methods have variously been classified as objective versus
subjective (Burrell and Morgan, 1979), as being concerned
with the discovery of general laws versus being concerned
with the uniqueness of each particular situation, as aimed
at prediction and control versus aimed at explanation and
understanding, as taking an outsider versus taking an
insider perspective, and so on. Considerable controversy
continues to surround the use of these terms, however, a
discussion of these distinctions is beyond the scope.

2.3 Descriptive Research


The term descriptive is self-explanatory and terminology
synonymous to this type of research is: describe, write on,
depict. The aim of descriptive research is to verify
formulated hypotheses that refer to the present situation
in order to elucidate it.
Descriptive research is thus a type of research that is
primarily concerned with describing the nature or
conditions and degree in detail of the present situation

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(Landman 1988: 59). The emphasis is on describe rather than
on judge or interpret.

According to Klopper (1990: 64) researchers who use this


method for their research usually aim at:

• Demarcating the population (representative of the


universum) by means of perceiving accurately research
parameters; and
• Recording in the form of a written report of that
which has been perceived.

The aim of the latter is that when the total record has
been compiled, revision of the documents can occur so that
the perceptions derived at can be thoroughly investigated.
Because the total population during a specific
investigation can not be contemplated as a whole,
researchers make use of the demarcation of the population
or of the selection of a representative test sample. Test
sampling therefore forms an integral part of descriptive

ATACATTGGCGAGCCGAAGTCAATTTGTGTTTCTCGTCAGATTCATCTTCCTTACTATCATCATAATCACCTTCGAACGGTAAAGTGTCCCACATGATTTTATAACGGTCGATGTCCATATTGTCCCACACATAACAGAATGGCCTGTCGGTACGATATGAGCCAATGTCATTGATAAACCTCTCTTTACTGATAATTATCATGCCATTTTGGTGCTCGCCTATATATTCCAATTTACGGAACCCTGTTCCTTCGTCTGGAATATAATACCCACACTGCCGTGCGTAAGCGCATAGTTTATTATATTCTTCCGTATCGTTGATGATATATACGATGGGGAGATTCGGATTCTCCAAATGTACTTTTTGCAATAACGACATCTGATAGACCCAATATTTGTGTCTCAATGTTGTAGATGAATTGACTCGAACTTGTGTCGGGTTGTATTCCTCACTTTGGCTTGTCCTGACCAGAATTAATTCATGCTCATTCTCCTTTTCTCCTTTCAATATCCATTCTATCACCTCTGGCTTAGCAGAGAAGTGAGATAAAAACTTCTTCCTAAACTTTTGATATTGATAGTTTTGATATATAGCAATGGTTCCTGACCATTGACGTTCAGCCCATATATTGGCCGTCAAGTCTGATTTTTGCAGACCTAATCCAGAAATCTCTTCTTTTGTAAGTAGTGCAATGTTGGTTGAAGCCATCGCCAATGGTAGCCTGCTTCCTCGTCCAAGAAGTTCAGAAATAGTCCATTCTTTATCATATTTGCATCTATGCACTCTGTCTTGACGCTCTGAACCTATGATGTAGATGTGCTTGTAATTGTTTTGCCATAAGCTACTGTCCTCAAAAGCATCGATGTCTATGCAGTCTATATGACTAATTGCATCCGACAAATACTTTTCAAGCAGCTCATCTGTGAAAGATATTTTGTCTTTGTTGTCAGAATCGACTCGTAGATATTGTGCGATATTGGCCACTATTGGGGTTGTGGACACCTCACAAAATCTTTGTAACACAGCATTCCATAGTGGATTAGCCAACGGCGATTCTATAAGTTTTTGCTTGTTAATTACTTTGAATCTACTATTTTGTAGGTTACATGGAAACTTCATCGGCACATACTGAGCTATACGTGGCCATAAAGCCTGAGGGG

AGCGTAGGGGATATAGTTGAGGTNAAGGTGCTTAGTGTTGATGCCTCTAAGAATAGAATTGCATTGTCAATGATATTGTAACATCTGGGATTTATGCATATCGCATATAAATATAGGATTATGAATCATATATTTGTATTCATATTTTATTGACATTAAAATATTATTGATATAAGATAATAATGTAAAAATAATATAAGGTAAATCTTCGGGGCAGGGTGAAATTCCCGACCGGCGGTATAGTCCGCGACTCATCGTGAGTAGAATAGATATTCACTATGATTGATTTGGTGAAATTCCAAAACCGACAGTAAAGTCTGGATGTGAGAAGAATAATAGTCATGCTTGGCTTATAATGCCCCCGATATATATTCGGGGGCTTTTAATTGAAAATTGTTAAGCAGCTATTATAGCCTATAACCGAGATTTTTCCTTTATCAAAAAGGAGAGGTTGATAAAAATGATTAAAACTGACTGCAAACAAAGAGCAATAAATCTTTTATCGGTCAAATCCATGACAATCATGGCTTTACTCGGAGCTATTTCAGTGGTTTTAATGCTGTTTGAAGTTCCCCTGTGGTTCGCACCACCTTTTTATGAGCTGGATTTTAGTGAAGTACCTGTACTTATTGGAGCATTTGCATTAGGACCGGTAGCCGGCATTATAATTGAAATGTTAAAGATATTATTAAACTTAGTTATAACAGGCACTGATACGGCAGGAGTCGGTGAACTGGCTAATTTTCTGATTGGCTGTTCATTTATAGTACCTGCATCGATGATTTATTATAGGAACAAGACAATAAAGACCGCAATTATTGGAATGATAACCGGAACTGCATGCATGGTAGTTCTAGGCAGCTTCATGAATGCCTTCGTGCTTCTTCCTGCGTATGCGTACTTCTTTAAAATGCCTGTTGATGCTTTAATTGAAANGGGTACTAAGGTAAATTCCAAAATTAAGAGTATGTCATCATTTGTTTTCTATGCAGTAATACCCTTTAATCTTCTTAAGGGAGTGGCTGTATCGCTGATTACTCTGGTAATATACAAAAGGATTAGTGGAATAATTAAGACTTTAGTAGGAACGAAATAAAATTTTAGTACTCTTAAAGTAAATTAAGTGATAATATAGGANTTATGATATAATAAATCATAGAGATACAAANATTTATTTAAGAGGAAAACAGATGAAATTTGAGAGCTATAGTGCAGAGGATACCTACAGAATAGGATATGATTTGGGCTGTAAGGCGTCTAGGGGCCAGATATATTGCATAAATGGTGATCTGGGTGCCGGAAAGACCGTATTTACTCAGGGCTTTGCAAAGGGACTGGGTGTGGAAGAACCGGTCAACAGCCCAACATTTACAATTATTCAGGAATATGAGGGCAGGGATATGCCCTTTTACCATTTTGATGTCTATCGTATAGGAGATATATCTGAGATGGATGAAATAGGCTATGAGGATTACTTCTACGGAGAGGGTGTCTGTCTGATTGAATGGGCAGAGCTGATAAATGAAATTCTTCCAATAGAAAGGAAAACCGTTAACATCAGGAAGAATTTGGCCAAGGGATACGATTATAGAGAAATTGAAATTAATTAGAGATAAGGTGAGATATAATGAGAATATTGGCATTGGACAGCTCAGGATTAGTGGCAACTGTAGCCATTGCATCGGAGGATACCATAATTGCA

research. In descriptive research the following steps
should be included:

• Problem selection and problem formulation. The


research problem being tested should be explicitly
formulated in the form of a question.
• Literature search. Intensive literature search
regarding the formulated problem enables the
researcher to divide the problem into smaller units.
• Problem reduction.
• Hypothesis/Objective formulation.

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• Information retrieval. The application of appropriate
information retrieval techniques to comply with the
criteria set for authenticity and competency is
relevant.
• General planning. Any research requires sound planning.
• Report writing. The report entails the reproduction of
factual information, the interpretation of data,
conclusions derived from the research and
recommendations.
• We should make sure that we understand the meaning of
the terminology used. Consult the recommended sources
for detailed explanations. However, further reference
must be made to aspects related to test sampling.

Data collection will be by extensive literature review


through Papers, Articles, Publications, Internet, and
Journals etc.
Information regarding organization will be collected from
newsletters, records, business magazines, annual reports
etc.

3. Textile Industry in Pakistan

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The textile sector has spearheaded the export bonanza of
manufactured goods for some time. Its share in the economy
along with its contribution to exports, employment, foreign